Stephens' coach, David Nainkin, called it "cheating within the rules."

The New York Times splashed it on the front page under the headline "A Timeout Jeered Round the World."

Breaking rhythm

Today's high jinks fall mostly under the umbrella of tempo control — breaking rhythm, causing distractions and stalling.

Players ask for a towel between points. They feign un-readiness before an opponent serves when they are supposed to play at the server's pace. They tie their shoelaces. They saunter over to their changeover chair to grab a different racket.

"It's people trying to take advantage of the system," says veteran doubles player Lisa Raymond of the USA. "And it's unfortunate. I don't see that ever changing. I've played against girls that are dancing in the service box, that are taking bathroom breaks after losing a set 6-0 or taking medical timeouts when you're about to serve for the set. It happens every day."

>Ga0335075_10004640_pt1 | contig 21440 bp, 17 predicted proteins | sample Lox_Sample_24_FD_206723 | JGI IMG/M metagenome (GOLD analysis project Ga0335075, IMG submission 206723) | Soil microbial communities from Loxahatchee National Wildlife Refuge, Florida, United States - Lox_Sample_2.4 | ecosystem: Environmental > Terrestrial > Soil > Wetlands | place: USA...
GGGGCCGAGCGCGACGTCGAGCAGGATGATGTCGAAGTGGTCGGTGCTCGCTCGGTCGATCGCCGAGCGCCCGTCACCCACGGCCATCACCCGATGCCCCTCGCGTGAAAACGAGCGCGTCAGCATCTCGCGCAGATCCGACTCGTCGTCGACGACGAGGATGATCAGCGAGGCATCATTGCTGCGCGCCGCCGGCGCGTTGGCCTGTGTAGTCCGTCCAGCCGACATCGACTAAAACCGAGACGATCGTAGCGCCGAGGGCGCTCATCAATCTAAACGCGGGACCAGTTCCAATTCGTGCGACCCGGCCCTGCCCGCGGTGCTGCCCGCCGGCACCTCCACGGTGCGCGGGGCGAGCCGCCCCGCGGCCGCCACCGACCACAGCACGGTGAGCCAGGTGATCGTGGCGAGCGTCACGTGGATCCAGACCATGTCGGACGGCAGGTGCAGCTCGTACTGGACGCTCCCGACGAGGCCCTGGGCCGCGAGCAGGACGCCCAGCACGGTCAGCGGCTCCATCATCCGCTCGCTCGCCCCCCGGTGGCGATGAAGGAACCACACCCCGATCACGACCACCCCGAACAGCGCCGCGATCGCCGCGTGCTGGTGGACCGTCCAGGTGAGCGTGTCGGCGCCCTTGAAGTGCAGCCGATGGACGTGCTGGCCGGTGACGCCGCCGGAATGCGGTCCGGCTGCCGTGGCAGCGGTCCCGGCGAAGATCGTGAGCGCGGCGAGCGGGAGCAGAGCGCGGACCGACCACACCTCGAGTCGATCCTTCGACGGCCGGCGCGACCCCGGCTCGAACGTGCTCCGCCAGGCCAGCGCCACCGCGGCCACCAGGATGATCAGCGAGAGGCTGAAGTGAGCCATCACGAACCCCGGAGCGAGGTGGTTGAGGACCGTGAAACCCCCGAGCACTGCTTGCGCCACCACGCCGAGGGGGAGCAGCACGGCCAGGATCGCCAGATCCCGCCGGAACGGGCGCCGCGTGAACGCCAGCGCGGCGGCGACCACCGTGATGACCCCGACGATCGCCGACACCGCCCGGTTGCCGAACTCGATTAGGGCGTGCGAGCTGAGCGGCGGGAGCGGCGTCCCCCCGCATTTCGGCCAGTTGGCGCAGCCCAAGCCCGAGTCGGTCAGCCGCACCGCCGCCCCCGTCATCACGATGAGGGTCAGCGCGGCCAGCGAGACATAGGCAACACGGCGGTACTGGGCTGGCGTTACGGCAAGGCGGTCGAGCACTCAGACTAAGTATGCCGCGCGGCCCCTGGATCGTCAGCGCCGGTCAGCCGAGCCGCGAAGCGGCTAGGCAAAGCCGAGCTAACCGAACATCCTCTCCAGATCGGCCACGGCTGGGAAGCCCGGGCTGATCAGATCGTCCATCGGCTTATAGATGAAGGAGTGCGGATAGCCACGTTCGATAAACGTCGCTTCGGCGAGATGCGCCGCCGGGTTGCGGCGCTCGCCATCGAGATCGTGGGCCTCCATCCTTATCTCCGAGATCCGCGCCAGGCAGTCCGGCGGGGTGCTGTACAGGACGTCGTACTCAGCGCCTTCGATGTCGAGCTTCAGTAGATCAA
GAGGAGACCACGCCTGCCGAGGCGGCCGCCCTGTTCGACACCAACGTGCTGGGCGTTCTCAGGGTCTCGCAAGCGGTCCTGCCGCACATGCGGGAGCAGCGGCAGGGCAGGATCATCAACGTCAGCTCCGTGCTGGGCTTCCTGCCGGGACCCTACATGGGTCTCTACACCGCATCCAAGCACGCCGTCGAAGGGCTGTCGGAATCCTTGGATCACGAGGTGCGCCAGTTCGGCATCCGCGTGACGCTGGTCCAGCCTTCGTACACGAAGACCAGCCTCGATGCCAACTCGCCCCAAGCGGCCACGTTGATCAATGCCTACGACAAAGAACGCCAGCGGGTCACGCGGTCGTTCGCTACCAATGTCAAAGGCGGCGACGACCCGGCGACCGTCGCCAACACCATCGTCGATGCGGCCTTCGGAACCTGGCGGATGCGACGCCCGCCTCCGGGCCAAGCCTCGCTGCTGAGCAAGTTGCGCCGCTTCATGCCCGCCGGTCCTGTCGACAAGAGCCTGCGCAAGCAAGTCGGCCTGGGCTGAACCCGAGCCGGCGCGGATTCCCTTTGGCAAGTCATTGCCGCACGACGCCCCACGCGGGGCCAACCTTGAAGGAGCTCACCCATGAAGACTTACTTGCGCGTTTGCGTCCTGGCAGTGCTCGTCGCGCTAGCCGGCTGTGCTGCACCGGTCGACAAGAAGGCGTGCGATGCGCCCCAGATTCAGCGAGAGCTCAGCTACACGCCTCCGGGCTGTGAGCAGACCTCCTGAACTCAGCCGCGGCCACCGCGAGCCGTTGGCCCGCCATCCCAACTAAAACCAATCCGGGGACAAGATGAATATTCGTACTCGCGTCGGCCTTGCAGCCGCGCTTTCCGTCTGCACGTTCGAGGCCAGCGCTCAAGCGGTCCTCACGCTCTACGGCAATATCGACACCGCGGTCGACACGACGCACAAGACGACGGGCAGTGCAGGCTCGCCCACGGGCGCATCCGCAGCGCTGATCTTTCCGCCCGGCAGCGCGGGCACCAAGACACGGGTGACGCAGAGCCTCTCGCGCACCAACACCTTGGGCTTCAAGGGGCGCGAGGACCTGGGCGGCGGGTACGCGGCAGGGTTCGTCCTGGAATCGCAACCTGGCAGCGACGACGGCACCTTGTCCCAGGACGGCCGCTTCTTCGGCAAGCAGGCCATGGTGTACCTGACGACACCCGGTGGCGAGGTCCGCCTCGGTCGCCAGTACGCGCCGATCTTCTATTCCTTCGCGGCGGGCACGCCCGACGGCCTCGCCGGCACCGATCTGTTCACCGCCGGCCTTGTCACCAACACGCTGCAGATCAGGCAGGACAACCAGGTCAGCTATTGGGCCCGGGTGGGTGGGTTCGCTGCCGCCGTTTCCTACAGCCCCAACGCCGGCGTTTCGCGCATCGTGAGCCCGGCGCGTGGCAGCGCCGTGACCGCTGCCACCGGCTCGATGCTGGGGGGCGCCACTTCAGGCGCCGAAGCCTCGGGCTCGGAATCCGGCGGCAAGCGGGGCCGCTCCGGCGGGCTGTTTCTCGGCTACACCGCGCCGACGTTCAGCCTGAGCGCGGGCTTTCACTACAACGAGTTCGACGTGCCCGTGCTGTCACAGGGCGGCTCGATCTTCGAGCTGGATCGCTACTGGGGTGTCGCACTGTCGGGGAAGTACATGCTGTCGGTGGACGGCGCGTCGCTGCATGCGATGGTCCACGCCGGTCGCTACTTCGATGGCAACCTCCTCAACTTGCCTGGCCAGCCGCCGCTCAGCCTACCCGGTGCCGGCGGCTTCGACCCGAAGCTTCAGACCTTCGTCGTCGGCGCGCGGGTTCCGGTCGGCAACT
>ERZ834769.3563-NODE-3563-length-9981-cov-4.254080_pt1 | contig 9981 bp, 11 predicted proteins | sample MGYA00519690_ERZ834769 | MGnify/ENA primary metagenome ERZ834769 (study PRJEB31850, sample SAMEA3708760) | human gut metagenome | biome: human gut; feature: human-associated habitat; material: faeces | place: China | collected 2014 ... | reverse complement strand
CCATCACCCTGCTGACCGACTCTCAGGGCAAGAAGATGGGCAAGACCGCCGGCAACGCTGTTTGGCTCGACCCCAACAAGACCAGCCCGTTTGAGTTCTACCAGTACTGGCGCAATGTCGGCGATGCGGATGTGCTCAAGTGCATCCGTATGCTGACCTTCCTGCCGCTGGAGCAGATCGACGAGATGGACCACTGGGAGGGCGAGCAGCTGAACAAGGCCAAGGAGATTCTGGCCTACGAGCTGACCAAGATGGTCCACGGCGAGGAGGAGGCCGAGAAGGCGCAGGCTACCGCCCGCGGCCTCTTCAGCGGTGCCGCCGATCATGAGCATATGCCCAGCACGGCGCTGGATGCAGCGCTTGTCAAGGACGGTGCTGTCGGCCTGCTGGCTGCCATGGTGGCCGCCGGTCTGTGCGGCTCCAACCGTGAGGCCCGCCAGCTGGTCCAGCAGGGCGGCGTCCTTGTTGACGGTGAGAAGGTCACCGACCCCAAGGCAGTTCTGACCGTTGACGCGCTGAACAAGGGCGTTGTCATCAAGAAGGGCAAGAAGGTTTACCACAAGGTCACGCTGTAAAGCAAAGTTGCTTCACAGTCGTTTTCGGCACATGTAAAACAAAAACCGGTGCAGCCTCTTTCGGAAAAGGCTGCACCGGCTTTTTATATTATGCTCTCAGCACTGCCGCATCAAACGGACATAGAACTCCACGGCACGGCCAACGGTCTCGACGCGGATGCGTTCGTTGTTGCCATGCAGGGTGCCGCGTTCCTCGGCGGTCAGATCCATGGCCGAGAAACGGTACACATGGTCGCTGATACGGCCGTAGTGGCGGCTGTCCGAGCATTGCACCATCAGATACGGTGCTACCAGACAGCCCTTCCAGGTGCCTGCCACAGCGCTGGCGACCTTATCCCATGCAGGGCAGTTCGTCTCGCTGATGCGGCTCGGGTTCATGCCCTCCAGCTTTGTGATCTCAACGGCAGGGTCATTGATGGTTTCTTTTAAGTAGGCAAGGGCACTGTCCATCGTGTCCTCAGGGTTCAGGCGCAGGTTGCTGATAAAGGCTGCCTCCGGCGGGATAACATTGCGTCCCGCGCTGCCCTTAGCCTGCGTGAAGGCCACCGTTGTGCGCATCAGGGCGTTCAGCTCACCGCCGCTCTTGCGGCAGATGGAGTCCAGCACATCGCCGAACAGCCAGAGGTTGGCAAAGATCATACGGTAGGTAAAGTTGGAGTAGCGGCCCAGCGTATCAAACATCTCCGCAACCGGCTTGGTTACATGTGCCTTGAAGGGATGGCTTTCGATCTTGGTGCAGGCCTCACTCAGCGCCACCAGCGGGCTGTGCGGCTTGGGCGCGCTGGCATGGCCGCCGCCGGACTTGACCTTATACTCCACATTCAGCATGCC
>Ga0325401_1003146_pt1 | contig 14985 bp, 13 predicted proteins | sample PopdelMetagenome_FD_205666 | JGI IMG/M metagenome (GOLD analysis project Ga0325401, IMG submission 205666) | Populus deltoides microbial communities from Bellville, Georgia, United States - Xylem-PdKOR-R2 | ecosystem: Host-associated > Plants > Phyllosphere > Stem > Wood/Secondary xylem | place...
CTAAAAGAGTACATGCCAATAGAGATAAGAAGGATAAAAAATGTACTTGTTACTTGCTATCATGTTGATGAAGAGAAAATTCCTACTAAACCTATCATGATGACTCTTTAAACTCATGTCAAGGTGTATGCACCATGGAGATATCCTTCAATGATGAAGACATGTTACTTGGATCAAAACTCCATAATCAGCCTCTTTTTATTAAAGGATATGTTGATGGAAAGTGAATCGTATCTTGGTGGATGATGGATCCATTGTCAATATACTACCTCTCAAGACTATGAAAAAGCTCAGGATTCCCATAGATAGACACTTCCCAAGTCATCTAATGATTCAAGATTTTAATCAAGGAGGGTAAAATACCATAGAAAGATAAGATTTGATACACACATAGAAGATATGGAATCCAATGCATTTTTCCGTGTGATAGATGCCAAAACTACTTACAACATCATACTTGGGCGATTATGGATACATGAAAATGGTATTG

Who has the best shot at winning the U.S. Open?

Most would recognize the most egregiously mistreated rule of modern times: the bathroom break, which is commonly understood to be a tactic players use to collect themselves or impede momentum.

Don't count on the U.S. Open fortnight passing without plenty of toilet timeouts. Grand Slam rules permit two restroom visits per match, which must be taken on a set break.

For some, that's two too many. Former top-five player Brad Gilbert says that he contested more than 800 matches on tour and never once left the court to relieve himself.

"If you have to go to bathroom," says Gilbert, an ESPN commentator and coach, "it'd better be because of the runs."

What really gets under players' skin is the time it takes for players to do their business and return to the court.

"You get cool," complains former No. 1 Jelena Jankovic of Serbia. "You get stiff. Then you can't put the ball in. It's like another match. I need another warm up."

Jelena Jankovic of Serbia suggests that bathroom breaks often go on way too long. (Photo: Pat Lovell, USA TODAY Sports)